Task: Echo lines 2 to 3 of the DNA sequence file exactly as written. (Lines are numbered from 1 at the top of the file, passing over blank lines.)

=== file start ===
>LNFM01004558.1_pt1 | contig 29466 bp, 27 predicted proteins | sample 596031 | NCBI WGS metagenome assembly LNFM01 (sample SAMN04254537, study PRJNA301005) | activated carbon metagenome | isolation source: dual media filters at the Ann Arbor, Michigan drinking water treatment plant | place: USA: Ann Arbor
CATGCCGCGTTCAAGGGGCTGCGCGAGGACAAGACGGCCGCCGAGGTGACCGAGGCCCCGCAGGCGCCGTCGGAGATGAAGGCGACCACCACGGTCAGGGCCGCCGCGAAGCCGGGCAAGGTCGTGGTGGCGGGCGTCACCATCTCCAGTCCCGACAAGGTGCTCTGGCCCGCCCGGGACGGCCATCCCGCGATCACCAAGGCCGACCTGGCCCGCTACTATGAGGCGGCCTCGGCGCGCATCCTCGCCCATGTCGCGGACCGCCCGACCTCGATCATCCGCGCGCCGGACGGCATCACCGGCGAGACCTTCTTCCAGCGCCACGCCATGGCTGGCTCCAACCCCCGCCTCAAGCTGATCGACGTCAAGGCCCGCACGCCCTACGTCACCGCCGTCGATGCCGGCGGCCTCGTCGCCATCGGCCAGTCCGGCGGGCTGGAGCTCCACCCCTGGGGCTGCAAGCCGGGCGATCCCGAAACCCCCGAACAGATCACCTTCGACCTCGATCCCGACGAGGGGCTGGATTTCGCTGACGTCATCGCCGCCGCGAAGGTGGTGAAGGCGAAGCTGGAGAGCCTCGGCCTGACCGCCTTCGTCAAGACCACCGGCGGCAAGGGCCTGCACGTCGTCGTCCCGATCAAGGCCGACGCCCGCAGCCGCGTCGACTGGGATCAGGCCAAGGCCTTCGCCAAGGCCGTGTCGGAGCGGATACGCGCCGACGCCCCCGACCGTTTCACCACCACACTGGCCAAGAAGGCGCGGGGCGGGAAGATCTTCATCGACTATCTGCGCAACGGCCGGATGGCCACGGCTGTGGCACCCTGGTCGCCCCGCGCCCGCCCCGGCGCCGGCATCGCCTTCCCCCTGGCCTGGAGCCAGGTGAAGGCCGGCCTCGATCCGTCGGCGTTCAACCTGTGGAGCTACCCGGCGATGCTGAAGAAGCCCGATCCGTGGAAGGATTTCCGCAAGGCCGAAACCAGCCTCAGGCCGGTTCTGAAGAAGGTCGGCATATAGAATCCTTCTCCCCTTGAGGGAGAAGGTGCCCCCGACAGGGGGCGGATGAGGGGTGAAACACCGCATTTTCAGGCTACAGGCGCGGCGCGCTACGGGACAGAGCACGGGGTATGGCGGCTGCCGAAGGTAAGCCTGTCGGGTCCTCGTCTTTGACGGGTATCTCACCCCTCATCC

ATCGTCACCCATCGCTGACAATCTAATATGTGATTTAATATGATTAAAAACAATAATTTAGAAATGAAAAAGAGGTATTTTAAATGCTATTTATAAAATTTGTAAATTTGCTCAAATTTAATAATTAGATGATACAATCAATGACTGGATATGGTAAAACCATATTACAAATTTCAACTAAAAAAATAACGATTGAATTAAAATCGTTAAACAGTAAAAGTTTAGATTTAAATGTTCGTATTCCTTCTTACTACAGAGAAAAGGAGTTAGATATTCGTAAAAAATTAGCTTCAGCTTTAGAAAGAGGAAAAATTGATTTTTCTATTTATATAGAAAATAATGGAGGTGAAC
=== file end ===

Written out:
CATGCCGCGTTCAAGGGGCTGCGCGAGGACAAGACGGCCGCCGAGGTGACCGAGGCCCCGCAGGCGCCGTCGGAGATGAAGGCGACCACCACGGTCAGGGCCGCCGCGAAGCCGGGCAAGGTCGTGGTGGCGGGCGTCACCATCTCCAGTCCCGACAAGGTGCTCTGGCCCGCCCGGGACGGCCATCCCGCGATCACCAAGGCCGACCTGGCCCGCTACTATGAGGCGGCCTCGGCGCGCATCCTCGCCCATGTCGCGGACCGCCCGACCTCGATCATCCGCGCGCCGGACGGCATCACCGGCGAGACCTTCTTCCAGCGCCACGCCATGGCTGGCTCCAACCCCCGCCTCAAGCTGATCGACGTCAAGGCCCGCACGCCCTACGTCACCGCCGTCGATGCCGGCGGCCTCGTCGCCATCGGCCAGTCCGGCGGGCTGGAGCTCCACCCCTGGGGCTGCAAGCCGGGCGATCCCGAAACCCCCGAACAGATCACCTTCGACCTCGATCCCGACGAGGGGCTGGATTTCGCTGACGTCATCGCCGCCGCGAAGGTGGTGAAGGCGAAGCTGGAGAGCCTCGGCCTGACCGCCTTCGTCAAGACCACCGGCGGCAAGGGCCTGCACGTCGTCGTCCCGATCAAGGCCGACGCCCGCAGCCGCGTCGACTGGGATCAGGCCAAGGCCTTCGCCAAGGCCGTGTCGGAGCGGATACGCGCCGACGCCCCCGACCGTTTCACCACCACACTGGCCAAGAAGGCGCGGGGCGGGAAGATCTTCATCGACTATCTGCGCAACGGCCGGATGGCCACGGCTGTGGCACCCTGGTCGCCCCGCGCCCGCCCCGGCGCCGGCATCGCCTTCCCCCTGGCCTGGAGCCAGGTGAAGGCCGGCCTCGATCCGTCGGCGTTCAACCTGTGGAGCTACCCGGCGATGCTGAAGAAGCCCGATCCGTGGAAGGATTTCCGCAAGGCCGAAACCAGCCTCAGGCCGGTTCTGAAGAAGGTCGGCATATAGAATCCTTCTCCCCTTGAGGGAGAAGGTGCCCCCGACAGGGGGCGGATGAGGGGTGAAACACCGCATTTTCAGGCTACAGGCGCGGCGCGCTACGGGACAGAGCACGGGGTATGGCGGCTGCCGAAGGTAAGCCTGTCGGGTCCTCGTCTTTGACGGGTATCTCACCCCTCATCC

ATCGTCACCCATCGCTGACAATCTAATATGTGATTTAATATGATTAAAAACAATAATTTAGAAATGAAAAAGAGGTATTTTAAATGCTATTTATAAAATTTGTAAATTTGCTCAAATTTAATAATTAGATGATACAATCAATGACTGGATATGGTAAAACCATATTACAAATTTCAACTAAAAAAATAACGATTGAATTAAAATCGTTAAACAGTAAAAGTTTAGATTTAAATGTTCGTATTCCTTCTTACTACAGAGAAAAGGAGTTAGATATTCGTAAAAAATTAGCTTCAGCTTTAGAAAGAGGAAAAATTGATTTTTCTATTTATATAGAAAATAATGGAGGTGAAC